11. Planning for Mille Lacs Lake Data Exchange and 2013 Modeling
A. Identify Dates for Exchange of Modeling Data
B. Identify Staff Contacts for Joint Mille Lacs Lake Walleye Modeling
12. Next Meeting
Another interesting bit from the PDFs: DNR biologist Eric Jensen’s report:
LARGE LAKE ASSESSMENT REPORT FOR MILLE LACS LAKE – 2011
Aitkin Area Fisheries
Description of the Fishery
The Mille Lacs Lake gamefish community is primarily composed of walleye, yellow perch, northern pike, muskellunge,
and smallmouth bass. Other gamefish include largemouth bass, bluegill, pumpkinseed and black crappie. Common
minnow species include spottail shiner and mimic shiner. Invasive animal species include common carp, zebra
mussel, Chinese mystery-snail, banded mystery-snail, and spiny water flea.
Walleye catch per effort (CPE) in the inshore gillnets was 9.7 fish/net and 16.1 lb/net (Table 1, Figure 1), with an
average weight of 1.7 lb. In offshore nets, walleye CPE was 14.5 fish/net and 28.4 lb/net, and walleye averaged 1.96 lb
(Table 2). The CPE of walleye longer than 20 inches decreased to 2.3 per net in the inshore nets, which is the second
lowest level observed since 2000, while the offshore nets showed a decline to a more moderate level of 4.5 fish per net
(Figure 2). As observed in recent years, the 2000, 2001, and 2004 year classes were poorly represented in the gill
nets, while the 2008 year class appears strong (Tables 3-4, Figures 3-5). Early indications are that the 2009 year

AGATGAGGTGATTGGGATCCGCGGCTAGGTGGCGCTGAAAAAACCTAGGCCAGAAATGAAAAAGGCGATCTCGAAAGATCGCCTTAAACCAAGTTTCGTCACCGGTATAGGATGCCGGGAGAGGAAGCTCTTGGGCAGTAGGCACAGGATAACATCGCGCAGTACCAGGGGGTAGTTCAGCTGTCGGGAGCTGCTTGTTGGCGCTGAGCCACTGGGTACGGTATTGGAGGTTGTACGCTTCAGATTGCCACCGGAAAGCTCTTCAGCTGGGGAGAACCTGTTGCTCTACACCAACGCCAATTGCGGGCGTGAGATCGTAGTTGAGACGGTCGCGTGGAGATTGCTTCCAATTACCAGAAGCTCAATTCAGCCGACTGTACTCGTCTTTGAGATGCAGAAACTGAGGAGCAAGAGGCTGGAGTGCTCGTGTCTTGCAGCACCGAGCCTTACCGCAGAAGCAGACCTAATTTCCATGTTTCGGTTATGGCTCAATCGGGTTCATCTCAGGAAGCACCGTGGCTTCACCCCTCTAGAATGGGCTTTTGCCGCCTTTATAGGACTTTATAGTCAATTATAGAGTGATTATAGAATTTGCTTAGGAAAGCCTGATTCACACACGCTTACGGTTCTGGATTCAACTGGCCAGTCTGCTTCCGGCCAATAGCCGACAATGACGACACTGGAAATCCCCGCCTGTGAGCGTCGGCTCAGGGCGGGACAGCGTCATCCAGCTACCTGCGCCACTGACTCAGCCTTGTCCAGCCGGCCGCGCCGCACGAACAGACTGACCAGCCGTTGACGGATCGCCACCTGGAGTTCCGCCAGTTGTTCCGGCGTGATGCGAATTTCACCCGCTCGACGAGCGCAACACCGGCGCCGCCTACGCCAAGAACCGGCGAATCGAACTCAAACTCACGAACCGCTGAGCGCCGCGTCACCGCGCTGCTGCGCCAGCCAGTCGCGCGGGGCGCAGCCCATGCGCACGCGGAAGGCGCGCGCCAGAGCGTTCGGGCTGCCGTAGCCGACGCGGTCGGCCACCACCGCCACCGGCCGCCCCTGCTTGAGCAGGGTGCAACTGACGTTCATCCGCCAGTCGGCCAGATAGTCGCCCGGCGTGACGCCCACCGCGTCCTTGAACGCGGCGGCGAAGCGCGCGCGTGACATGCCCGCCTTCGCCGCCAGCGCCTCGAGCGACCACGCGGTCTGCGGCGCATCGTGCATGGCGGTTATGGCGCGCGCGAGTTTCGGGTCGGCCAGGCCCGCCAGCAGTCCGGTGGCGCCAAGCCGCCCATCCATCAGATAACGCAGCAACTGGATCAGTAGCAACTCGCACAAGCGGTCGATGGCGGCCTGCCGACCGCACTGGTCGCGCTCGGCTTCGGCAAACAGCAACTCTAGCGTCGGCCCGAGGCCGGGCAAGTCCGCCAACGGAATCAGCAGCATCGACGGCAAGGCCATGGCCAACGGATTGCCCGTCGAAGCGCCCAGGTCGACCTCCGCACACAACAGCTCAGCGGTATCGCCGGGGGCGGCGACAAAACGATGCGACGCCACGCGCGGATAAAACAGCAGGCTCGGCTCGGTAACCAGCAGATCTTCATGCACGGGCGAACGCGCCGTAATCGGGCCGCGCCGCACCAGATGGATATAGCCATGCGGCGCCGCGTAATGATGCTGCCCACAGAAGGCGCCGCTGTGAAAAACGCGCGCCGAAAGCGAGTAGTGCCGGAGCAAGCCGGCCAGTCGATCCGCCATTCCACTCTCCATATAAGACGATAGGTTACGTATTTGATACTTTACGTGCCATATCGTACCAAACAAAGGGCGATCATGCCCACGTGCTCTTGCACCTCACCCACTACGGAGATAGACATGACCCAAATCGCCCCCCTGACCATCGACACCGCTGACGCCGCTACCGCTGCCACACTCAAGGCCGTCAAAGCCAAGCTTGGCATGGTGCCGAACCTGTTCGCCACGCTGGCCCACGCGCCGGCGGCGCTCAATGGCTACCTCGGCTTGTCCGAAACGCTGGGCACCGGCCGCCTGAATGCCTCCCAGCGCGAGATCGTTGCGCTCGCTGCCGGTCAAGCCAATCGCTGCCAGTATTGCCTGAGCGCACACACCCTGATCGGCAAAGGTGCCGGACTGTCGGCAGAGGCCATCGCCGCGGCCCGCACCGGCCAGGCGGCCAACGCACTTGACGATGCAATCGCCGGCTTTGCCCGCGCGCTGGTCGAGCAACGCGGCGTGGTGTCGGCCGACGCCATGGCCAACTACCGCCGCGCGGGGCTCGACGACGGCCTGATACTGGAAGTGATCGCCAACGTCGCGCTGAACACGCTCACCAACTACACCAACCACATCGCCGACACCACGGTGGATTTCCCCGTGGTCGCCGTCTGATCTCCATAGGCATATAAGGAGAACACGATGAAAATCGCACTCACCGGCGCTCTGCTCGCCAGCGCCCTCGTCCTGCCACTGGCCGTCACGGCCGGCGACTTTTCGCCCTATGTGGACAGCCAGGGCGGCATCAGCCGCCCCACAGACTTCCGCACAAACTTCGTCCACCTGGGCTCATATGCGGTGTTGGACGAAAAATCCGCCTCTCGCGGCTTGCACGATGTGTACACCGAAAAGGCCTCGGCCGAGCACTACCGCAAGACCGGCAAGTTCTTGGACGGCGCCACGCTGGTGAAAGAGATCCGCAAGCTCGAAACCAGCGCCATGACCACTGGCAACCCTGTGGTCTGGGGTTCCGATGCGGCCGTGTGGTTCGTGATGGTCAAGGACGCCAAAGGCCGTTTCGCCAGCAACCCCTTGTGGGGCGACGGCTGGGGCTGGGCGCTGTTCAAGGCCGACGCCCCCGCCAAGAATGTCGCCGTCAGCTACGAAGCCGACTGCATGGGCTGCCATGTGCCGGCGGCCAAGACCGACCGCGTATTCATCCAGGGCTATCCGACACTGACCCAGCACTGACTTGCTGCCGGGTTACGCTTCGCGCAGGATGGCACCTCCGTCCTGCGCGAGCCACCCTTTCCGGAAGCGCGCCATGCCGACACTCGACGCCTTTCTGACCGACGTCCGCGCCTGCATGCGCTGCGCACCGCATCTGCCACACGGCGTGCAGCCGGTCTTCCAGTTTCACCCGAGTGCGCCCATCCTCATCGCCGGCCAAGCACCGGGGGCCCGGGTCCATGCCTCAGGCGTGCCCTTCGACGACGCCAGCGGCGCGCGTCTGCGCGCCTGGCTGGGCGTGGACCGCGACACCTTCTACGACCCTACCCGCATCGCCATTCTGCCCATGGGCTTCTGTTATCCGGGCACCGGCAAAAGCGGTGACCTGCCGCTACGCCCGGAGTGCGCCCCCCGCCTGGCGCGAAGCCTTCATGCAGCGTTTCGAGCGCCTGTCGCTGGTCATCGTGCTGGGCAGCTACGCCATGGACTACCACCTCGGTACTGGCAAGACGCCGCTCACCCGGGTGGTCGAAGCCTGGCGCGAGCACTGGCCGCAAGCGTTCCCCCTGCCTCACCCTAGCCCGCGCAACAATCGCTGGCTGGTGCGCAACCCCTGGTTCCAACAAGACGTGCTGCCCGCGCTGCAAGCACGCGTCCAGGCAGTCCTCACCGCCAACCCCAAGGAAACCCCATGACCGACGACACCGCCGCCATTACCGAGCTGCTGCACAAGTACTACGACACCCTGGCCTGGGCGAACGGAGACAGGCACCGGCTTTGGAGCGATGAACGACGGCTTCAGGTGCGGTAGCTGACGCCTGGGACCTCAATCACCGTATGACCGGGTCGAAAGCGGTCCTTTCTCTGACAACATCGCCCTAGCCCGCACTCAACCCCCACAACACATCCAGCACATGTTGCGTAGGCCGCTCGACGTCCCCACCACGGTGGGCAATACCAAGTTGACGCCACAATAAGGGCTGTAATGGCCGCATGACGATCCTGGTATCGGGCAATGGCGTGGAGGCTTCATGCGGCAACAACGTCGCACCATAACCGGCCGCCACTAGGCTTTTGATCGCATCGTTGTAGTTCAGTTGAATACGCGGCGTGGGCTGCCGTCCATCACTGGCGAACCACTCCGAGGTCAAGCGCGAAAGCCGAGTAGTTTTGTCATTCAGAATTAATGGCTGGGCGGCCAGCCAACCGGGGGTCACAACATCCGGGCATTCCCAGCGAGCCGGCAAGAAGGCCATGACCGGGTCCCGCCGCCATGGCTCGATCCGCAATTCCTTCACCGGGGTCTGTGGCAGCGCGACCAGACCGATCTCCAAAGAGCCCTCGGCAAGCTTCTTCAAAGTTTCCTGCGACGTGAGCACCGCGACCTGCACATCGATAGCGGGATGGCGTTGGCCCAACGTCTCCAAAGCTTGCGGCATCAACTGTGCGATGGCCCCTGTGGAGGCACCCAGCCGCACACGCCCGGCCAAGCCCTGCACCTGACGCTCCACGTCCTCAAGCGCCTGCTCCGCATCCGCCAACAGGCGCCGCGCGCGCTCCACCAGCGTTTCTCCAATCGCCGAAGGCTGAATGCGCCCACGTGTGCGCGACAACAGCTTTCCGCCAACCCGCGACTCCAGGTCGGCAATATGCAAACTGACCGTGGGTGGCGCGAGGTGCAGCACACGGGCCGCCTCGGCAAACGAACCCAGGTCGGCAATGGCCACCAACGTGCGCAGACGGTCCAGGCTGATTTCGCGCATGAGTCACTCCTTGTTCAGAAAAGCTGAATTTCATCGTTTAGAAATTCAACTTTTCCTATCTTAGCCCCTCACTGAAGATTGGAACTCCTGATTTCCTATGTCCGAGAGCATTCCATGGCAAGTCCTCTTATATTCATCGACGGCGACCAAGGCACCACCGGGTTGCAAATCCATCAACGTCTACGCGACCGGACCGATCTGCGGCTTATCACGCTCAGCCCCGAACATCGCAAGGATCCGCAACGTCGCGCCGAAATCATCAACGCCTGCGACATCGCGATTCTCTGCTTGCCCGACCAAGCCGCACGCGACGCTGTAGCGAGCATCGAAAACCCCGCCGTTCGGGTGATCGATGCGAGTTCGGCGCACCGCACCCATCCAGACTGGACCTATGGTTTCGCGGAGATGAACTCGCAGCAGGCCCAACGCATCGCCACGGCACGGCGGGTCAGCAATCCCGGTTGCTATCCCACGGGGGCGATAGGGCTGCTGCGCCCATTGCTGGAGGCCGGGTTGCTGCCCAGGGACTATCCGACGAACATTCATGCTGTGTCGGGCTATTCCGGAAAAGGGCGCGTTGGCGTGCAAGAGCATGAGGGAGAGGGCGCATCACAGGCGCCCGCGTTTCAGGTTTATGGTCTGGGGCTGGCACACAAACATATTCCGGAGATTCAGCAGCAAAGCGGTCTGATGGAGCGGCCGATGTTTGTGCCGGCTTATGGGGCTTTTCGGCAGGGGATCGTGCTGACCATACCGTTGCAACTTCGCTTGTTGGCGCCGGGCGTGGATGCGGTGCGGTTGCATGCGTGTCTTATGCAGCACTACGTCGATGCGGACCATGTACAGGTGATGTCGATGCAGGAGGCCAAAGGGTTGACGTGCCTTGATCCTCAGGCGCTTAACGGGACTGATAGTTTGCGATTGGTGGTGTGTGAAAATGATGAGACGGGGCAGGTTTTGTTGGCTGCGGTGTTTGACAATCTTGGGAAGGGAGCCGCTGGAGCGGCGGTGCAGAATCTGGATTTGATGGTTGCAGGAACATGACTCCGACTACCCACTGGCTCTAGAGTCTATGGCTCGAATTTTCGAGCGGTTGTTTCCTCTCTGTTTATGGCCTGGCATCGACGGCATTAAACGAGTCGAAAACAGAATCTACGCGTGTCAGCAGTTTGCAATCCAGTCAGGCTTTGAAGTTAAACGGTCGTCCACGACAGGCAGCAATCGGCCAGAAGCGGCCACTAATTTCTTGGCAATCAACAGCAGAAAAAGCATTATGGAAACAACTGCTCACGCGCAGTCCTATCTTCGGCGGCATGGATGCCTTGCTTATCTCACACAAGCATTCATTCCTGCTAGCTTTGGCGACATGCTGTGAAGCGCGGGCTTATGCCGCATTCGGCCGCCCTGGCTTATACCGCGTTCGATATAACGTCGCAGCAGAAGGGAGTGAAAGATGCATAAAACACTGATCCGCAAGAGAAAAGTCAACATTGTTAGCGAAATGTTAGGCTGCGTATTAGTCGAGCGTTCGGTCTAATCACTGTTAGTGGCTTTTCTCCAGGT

class may be relatively weak. A general lack of males were sampled from ages 4 through 13, which represented the
1998-2007 year classes. In inshore and offshore nets combined, there were 53 males and 178 females from those year
Walleye growth was below average for female and male walleye aged 1-3, and about average for males aged 4-6 and
well below average for females aged 4-6 (Figures 6 and 7). Condition ranged from about 3% below average for walleye
under 20 in to over 7% below average for walleye greater than 20 in (Figure 8). Most male walleye were mature after
reaching 13 inches in length, while most females were mature after reaching 17 inches (Table 5). The proportion of
mature walleyes that were male in inshore gill nets was near 50% (Figure 9). The number of mature males sampled in
the inshore gill nets was 74, which is similar to three out of the last four years indicating male numbers may be
stabilizing after several years of decline (Figure 10).
Northern pike CPE in the inshore gill nets declined slightly to 1.9 fish/net in 2011, from the 2010 historical high of 2.2
fish/net (Table 1, Figure 11). The average weight of northern pike in the inshore nets was 5.34 lbs. Inshore nets
sampled 10 different year classes, with most of the fish from the 2008 and 2009 year classes (Table 6). Large
northern pike (> 28 inches) have shown relatively stable numbers, between 20 and 30 in the inshore nets, since 1998
(Figure 12). Twenty-one large pike were observed in the inshore nets in 2011. The weight of mature females dropped
from the previous year’s historical high of 310 lbs to 187 lbs (Figure 13).
Pike nets sampled 124 northern pike, or 7.8 pike/net, which is the lowest observed since the pike nets were first used
in 2007 (Table 8, Figure 11). Mean weight of northern pike in the pike nets was 4.3 lb. Pike nets sampled at least nine
year classes of pike (Table 9).
Yellow perch CPE in the inshore gillnets was 44.0 fish/net and 11.0 lb/net (Table 1, Figure 14). Gill net CPE of perch
larger than 9 in has remained stable for the last five years (Figure 15). In the offshore nets, CPE was 34.0 fish/net and
10.4 lb/net (Table 2).